Difference between Hammer Forged, Button, and Cut Rifiling

Many gun lovers own multiple rifles including AR-15’s but don’t actually know how different parts are manufactured and what processes were used. To many gun lovers this is not important, but to others, it defines the difference between a good gun and a great gun. Outlined below are the three main processes used to manufacture rifle barrels. I have outlined them at a high level, but also provided links to a great site with history and images of the process and tools used.

Note: This article does not cover electrochemical machining, electric discharge machining, flow forming or broach rifling.

Hammer Forged Rifling

The process starts with a barrel blank that is 30% shorter than the end result and a hole that is 20% larger. A mandrel is inserted into the barrel. A mandrel is a carbide tube with an outline of what the barrel should look like on the inside, which includes the barrel rifling (grooves). The mandrel is placed on a long carbide rod and is placed in the hole. At that point, the blank with the mandrel in it is placed into a machine that has small carbine hammers in it. The barrel blank is slowly pushed through these hammers and rotated. The hammers strike the barrel blank very quickly and multiple times compacting the metal down onto the mandrel. The mandrel is rotated in the barrel and pushed forward as the barrel blank moves forward to create precise rifling. As the metal is hammered down on the mandrel the rifling is created and the barrel hole gets 20% smaller. As it gets smaller the excess metal is pushed out elongating the barrel to its actual size.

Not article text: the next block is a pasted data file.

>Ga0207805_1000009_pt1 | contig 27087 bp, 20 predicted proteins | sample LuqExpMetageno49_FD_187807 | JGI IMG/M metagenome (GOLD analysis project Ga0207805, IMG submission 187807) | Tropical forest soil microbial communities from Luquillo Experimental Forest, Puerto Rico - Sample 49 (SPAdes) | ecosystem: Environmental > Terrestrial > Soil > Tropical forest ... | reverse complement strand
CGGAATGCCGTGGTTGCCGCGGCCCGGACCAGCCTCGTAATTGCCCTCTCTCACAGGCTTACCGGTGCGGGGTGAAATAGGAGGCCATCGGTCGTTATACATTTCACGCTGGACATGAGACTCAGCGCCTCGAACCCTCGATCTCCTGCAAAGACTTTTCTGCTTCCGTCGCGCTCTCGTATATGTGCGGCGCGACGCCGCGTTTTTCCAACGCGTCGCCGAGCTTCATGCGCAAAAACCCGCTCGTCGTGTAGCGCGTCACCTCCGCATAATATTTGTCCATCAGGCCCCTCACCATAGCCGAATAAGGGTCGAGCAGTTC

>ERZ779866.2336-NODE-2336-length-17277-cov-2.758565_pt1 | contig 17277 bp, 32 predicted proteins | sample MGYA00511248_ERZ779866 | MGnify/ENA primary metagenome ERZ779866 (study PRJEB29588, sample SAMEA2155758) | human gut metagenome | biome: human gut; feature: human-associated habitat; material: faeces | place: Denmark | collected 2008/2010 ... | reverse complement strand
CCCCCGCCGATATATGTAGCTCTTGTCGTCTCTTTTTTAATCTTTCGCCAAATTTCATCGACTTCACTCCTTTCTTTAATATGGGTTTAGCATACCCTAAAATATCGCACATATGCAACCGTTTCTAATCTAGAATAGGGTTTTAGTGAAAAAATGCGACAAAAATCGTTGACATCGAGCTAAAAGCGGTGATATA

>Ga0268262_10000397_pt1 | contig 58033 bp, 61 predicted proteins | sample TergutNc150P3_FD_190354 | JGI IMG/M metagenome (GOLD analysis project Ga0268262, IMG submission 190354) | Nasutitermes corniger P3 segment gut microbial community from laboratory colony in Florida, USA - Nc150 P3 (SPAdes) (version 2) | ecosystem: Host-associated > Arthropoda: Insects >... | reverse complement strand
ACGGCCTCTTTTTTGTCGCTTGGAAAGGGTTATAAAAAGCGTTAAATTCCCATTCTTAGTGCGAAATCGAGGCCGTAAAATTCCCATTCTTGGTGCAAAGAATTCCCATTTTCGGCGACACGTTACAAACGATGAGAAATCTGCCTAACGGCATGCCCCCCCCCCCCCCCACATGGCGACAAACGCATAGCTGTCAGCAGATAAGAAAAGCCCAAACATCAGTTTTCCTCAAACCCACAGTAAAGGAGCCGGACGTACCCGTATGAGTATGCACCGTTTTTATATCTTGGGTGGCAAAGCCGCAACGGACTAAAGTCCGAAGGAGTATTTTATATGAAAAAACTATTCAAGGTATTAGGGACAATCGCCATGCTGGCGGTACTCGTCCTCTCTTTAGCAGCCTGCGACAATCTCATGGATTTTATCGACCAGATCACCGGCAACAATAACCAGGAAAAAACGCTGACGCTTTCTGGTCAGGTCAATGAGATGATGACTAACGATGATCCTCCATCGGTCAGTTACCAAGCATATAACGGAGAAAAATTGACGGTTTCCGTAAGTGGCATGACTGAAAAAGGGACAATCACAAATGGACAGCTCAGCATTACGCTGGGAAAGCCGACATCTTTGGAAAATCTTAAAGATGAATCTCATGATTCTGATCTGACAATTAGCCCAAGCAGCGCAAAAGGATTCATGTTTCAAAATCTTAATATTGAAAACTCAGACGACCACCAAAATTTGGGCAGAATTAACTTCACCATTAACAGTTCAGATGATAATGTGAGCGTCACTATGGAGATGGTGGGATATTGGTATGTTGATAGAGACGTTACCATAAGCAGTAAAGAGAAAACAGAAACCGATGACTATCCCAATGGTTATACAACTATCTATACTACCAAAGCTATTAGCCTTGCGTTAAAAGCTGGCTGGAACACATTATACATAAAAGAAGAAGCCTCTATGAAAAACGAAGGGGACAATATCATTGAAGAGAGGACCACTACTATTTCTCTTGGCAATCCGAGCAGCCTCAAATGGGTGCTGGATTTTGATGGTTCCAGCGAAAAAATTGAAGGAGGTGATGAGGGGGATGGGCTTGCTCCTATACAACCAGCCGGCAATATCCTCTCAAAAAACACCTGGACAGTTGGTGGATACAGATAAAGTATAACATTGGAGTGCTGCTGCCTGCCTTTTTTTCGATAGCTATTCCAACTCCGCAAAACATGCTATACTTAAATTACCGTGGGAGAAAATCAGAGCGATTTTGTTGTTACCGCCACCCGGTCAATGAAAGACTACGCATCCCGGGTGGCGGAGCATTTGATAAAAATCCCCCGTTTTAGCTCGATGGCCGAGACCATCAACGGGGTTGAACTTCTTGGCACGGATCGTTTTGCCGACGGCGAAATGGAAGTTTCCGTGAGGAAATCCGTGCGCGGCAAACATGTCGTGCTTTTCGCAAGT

Check out this more detailed process flow with pictures:


Button Rifling

Rifle buttoning is a bit easier to understand. Typically what is done is a negative image of the inside of the barrel (barrel rifling) is created at the end of a carbide rod. The rod is then either pushed or pulled through a barrel blank. Two types of barrel blanks will be used in this process. The first will be a soft barrel blank so when the negative image pushes through the barrel it is not cutting the barrel, but engraving it with ridges leading to a finished barrel. The second is hard steel that cuts the grooves into the barrel leaving sharp edges. The second process requires finishing to remove the edges and smooth the barrel.

Check out this more detailed process flow with pictures:


Cut Rifling

This is the oldest process out of the three outlined in this article. Cutting a barrel is also the easiest of the three processes to understand. It is just as it sounds. A long steel rod with a sharp cutter at the end is pulled through the barrel to strip out steel. It is pulled in a rifled pattern. The cutter is run over the same grove multiple times to pull out steel until the grove it complete. This process can take hours, where the two processes above only take minutes.

Check out this more detailed process flow with pictures:


TheARGuy’s Opinion

To be honest all types of rifling stress the metal and have an impact on it so I would not let it rifling process determine if you one brand or another. You will read in many of the forums that Button is better than Hammer Forged or vise verse. Personally, we are a big fan of Hammer Forged barrels, but it is all personal preference. The problem with Hammer Forged is that is mostly used in European manufactured barrels. US barrel makers typically use Buttoning. In the long run, I would not let it affect your decision to buy one barrel vs. another.